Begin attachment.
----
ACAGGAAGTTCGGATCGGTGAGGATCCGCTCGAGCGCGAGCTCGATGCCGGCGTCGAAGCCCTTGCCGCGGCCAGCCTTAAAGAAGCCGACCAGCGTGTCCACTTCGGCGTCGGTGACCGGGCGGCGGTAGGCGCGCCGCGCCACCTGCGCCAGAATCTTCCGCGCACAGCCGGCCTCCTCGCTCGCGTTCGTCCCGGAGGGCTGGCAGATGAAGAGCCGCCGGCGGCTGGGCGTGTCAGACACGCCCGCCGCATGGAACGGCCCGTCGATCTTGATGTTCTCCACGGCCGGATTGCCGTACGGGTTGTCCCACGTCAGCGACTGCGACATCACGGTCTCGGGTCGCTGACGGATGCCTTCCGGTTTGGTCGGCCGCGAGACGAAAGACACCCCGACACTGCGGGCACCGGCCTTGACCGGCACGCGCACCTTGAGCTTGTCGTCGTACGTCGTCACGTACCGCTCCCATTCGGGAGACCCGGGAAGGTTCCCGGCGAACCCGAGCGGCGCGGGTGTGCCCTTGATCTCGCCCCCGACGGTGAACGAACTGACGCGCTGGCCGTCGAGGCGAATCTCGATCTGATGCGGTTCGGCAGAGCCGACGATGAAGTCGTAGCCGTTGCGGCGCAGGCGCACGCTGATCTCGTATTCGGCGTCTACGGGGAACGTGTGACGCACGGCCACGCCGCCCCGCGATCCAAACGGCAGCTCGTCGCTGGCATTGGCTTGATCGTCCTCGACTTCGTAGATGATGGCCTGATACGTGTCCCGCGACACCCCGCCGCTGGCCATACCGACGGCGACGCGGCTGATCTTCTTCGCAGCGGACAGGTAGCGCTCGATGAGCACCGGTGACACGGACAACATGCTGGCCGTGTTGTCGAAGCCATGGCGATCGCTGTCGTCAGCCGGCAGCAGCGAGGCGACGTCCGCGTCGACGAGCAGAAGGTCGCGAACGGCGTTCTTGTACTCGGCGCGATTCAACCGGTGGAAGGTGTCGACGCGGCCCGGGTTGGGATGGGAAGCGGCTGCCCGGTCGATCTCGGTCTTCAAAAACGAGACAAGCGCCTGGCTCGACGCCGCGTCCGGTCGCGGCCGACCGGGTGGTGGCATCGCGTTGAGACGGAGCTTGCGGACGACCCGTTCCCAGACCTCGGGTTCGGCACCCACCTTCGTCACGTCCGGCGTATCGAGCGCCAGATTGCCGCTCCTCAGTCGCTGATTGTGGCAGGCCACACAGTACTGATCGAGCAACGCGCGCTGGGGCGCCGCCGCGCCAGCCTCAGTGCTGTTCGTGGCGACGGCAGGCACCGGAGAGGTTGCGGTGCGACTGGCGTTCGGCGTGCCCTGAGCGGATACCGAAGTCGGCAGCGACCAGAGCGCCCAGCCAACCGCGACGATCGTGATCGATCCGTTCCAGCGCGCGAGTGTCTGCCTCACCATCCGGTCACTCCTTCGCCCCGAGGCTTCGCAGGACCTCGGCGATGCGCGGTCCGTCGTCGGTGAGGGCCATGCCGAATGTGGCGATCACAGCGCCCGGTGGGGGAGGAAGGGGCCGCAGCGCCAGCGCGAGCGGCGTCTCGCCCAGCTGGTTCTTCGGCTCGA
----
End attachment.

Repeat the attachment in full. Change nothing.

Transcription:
ACAGGAAGTTCGGATCGGTGAGGATCCGCTCGAGCGCGAGCTCGATGCCGGCGTCGAAGCCCTTGCCGCGGCCAGCCTTAAAGAAGCCGACCAGCGTGTCCACTTCGGCGTCGGTGACCGGGCGGCGGTAGGCGCGCCGCGCCACCTGCGCCAGAATCTTCCGCGCACAGCCGGCCTCCTCGCTCGCGTTCGTCCCGGAGGGCTGGCAGATGAAGAGCCGCCGGCGGCTGGGCGTGTCAGACACGCCCGCCGCATGGAACGGCCCGTCGATCTTGATGTTCTCCACGGCCGGATTGCCGTACGGGTTGTCCCACGTCAGCGACTGCGACATCACGGTCTCGGGTCGCTGACGGATGCCTTCCGGTTTGGTCGGCCGCGAGACGAAAGACACCCCGACACTGCGGGCACCGGCCTTGACCGGCACGCGCACCTTGAGCTTGTCGTCGTACGTCGTCACGTACCGCTCCCATTCGGGAGACCCGGGAAGGTTCCCGGCGAACCCGAGCGGCGCGGGTGTGCCCTTGATCTCGCCCCCGACGGTGAACGAACTGACGCGCTGGCCGTCGAGGCGAATCTCGATCTGATGCGGTTCGGCAGAGCCGACGATGAAGTCGTAGCCGTTGCGGCGCAGGCGCACGCTGATCTCGTATTCGGCGTCTACGGGGAACGTGTGACGCACGGCCACGCCGCCCCGCGATCCAAACGGCAGCTCGTCGCTGGCATTGGCTTGATCGTCCTCGACTTCGTAGATGATGGCCTGATACGTGTCCCGCGACACCCCGCCGCTGGCCATACCGACGGCGACGCGGCTGATCTTCTTCGCAGCGGACAGGTAGCGCTCGATGAGCACCGGTGACACGGACAACATGCTGGCCGTGTTGTCGAAGCCATGGCGATCGCTGTCGTCAGCCGGCAGCAGCGAGGCGACGTCCGCGTCGACGAGCAGAAGGTCGCGAACGGCGTTCTTGTACTCGGCGCGATTCAACCGGTGGAAGGTGTCGACGCGGCCCGGGTTGGGATGGGAAGCGGCTGCCCGGTCGATCTCGGTCTTCAAAAACGAGACAAGCGCCTGGCTCGACGCCGCGTCCGGTCGCGGCCGACCGGGTGGTGGCATCGCGTTGAGACGGAGCTTGCGGACGACCCGTTCCCAGACCTCGGGTTCGGCACCCACCTTCGTCACGTCCGGCGTATCGAGCGCCAGATTGCCGCTCCTCAGTCGCTGATTGTGGCAGGCCACACAGTACTGATCGAGCAACGCGCGCTGGGGCGCCGCCGCGCCAGCCTCAGTGCTGTTCGTGGCGACGGCAGGCACCGGAGAGGTTGCGGTGCGACTGGCGTTCGGCGTGCCCTGAGCGGATACCGAAGTCGGCAGCGACCAGAGCGCCCAGCCAACCGCGACGATCGTGATCGATCCGTTCCAGCGCGCGAGTGTCTGCCTCACCATCCGGTCACTCCTTCGCCCCGAGGCTTCGCAGGACCTCGGCGATGCGCGGTCCGTCGTCGGTGAGGGCCATGCCGAATGTGGCGATCACAGCGCCCGGTGGGGGAGGAAGGGGCCGCAGCGCCAGCGCGAGCGGCGTCTCGCCCAGCTGGTTCTTCGGCTCGA